Oculus Rift Crystal Cove


Oculus Rift Crystal Cove – CES 2014 (1080p AMOLED). Picture: Polygon.com

Since I my review of the Oculus Rift development kit, Oculus Rift has demonstrated another awesome prototype that deals with problems I didn’t expect anyone to solve this soon.  The prototype is called Crystal Cove and

  • 1080p AMOLED (ultra fast)
  • Low persistence
  • 6 DOF tracking via camera
  • Much less latency overall

Low Persistence

With low persistence Oculus VR and Valve has solved one of the biggest issues with the current development kit or actually with VR googles in general. In short, low persistence is the screen only showing the image in 1 or 2 ms instead of waiting for the next image. At 60 fps on a normal LCD screen every image will be shown 16,7 ms, but the image shown will only be correct the exact moment it’s shown. Showing the image for 1ms instead of 16ms will prevents the eyes and brain from getting images that’s not completely in sync with the direction you’re looking. This is what’s causing the smearing and blur on current Oculus Rift. Together with lower latency, this completely solves the nausea issues of the development kit. This is only possible because Oculus VR has gone from LCD to OLED technology, because low persistence is only possible with sub 1ms screens and not 15-20 ms LCD tech.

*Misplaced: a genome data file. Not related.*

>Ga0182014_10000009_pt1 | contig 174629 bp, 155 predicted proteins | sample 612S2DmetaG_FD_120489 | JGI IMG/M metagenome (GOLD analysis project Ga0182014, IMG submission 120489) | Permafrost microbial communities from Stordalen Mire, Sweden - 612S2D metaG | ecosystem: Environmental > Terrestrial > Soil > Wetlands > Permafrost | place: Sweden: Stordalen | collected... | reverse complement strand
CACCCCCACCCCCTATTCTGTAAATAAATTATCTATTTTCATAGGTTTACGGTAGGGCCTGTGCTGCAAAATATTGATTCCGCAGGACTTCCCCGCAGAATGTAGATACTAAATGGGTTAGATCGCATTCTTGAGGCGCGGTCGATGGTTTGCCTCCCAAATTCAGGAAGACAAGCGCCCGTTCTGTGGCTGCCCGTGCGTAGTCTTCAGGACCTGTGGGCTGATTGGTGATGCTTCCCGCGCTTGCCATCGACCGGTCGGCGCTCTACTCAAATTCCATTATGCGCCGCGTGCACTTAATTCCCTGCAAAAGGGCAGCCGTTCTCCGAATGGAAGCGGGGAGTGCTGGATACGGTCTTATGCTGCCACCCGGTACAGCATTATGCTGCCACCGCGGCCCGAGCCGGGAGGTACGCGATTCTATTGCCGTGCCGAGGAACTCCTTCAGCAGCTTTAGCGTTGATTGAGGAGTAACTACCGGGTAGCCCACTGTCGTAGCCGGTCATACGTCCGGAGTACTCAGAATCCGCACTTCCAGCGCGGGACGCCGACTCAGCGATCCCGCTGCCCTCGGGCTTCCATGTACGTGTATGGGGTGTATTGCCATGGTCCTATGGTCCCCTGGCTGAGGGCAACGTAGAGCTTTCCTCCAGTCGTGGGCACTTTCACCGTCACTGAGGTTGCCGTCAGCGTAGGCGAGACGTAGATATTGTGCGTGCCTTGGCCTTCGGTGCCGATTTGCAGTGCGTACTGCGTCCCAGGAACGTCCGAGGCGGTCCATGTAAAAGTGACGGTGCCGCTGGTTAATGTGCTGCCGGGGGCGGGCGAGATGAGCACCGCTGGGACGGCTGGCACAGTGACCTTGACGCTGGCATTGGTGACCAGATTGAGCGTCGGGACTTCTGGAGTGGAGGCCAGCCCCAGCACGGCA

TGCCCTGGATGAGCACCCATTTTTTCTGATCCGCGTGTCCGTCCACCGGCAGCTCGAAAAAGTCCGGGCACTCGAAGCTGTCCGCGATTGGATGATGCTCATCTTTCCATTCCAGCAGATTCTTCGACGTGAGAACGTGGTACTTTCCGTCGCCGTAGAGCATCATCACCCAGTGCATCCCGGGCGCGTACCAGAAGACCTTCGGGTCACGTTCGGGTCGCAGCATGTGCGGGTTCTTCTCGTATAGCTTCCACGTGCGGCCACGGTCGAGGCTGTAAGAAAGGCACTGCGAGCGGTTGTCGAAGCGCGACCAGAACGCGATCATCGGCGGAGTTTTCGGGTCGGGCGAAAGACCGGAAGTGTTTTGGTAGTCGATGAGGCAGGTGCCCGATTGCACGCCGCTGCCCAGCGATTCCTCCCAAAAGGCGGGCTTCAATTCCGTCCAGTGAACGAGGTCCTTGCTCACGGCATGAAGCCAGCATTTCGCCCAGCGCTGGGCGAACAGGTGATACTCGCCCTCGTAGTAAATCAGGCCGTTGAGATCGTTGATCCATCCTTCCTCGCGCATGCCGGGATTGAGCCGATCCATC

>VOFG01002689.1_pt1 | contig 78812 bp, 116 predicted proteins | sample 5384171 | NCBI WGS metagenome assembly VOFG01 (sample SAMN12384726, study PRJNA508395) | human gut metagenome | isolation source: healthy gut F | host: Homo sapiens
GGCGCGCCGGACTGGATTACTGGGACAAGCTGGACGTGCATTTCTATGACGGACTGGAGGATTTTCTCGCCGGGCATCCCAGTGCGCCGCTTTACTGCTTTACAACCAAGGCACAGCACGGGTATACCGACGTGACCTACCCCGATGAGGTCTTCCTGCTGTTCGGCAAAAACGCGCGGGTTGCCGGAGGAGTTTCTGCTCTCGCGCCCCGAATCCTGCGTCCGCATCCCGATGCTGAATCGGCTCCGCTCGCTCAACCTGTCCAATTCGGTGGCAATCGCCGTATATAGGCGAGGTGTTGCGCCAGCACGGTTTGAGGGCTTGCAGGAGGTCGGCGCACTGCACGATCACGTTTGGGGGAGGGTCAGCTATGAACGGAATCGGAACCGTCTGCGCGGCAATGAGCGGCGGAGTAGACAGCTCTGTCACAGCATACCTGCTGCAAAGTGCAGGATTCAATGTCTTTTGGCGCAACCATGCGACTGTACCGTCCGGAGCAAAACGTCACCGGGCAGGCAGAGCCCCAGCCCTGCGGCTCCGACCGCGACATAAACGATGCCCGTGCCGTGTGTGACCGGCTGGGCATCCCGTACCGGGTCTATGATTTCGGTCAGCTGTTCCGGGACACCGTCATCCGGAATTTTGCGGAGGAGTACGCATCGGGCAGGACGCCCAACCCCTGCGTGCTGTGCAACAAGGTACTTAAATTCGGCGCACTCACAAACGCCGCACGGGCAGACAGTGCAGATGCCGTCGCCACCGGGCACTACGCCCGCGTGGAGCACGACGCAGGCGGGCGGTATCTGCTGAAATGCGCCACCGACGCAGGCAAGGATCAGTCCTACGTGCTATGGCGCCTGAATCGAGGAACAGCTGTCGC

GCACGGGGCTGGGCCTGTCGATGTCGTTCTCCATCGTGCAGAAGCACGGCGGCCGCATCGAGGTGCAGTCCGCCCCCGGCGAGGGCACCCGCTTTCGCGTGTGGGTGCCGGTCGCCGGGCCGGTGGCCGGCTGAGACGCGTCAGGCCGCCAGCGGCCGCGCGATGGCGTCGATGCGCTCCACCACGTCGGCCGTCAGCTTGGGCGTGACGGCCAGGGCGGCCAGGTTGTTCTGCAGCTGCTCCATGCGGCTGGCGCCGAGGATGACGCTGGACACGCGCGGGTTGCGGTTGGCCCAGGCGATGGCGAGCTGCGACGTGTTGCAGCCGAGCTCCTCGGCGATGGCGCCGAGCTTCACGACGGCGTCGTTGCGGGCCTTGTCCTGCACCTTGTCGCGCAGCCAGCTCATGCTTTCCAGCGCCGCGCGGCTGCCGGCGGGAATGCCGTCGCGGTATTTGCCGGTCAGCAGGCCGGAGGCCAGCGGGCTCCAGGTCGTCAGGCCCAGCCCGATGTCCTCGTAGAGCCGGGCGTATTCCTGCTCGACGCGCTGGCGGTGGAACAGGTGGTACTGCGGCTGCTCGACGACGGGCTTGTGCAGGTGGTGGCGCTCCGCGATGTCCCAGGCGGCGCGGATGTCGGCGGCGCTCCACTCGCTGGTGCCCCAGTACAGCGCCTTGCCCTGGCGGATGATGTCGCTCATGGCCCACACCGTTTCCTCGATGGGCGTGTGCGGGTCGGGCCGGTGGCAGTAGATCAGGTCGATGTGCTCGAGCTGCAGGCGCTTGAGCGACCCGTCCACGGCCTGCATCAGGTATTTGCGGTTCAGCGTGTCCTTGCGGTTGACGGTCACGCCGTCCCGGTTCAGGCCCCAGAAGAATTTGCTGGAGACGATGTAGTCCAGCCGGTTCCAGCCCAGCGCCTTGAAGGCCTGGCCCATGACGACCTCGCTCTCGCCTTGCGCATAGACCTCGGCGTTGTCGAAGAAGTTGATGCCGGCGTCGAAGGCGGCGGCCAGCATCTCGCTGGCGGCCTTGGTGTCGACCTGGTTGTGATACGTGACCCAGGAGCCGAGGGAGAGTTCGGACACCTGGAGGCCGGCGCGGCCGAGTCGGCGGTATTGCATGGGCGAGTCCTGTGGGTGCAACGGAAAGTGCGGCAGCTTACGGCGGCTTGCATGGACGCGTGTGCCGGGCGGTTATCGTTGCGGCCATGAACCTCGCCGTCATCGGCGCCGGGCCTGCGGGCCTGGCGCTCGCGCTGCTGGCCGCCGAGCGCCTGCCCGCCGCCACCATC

Valve and Oculus VR has done some research and found that anything above about 75 fps combined with 90hz refresh rate will look close to perfection with low persistense. You will however still get a OK result with anything above 60fps, but 90hz refresh rate is minimum to eliminate or hide flicker when doing low persistence.

6DOF Tracking

The other great news is the optical 6DOF tracking, making it possible to get your exact position in 3D space with lowest possible latency. The HMD has numerous IR LED’s mounted and a camera tracking the LED’s. This is the same technology the film industry is using right now in movies like Avatar. This is simply the fastest, least expensive and most precise technology right now. It makes sense. The only trade-off is that Oculus VR is aiming at a seated experience for now. The camera will only work for a certain distance and only if you’re facing forward.

I look forward to GDC 2014 where I expect Oculus VR to reveal the Oculus Rift Development Kit 2.0. There are plenty indications that this is going to happen, so let’s cross our fingers for that.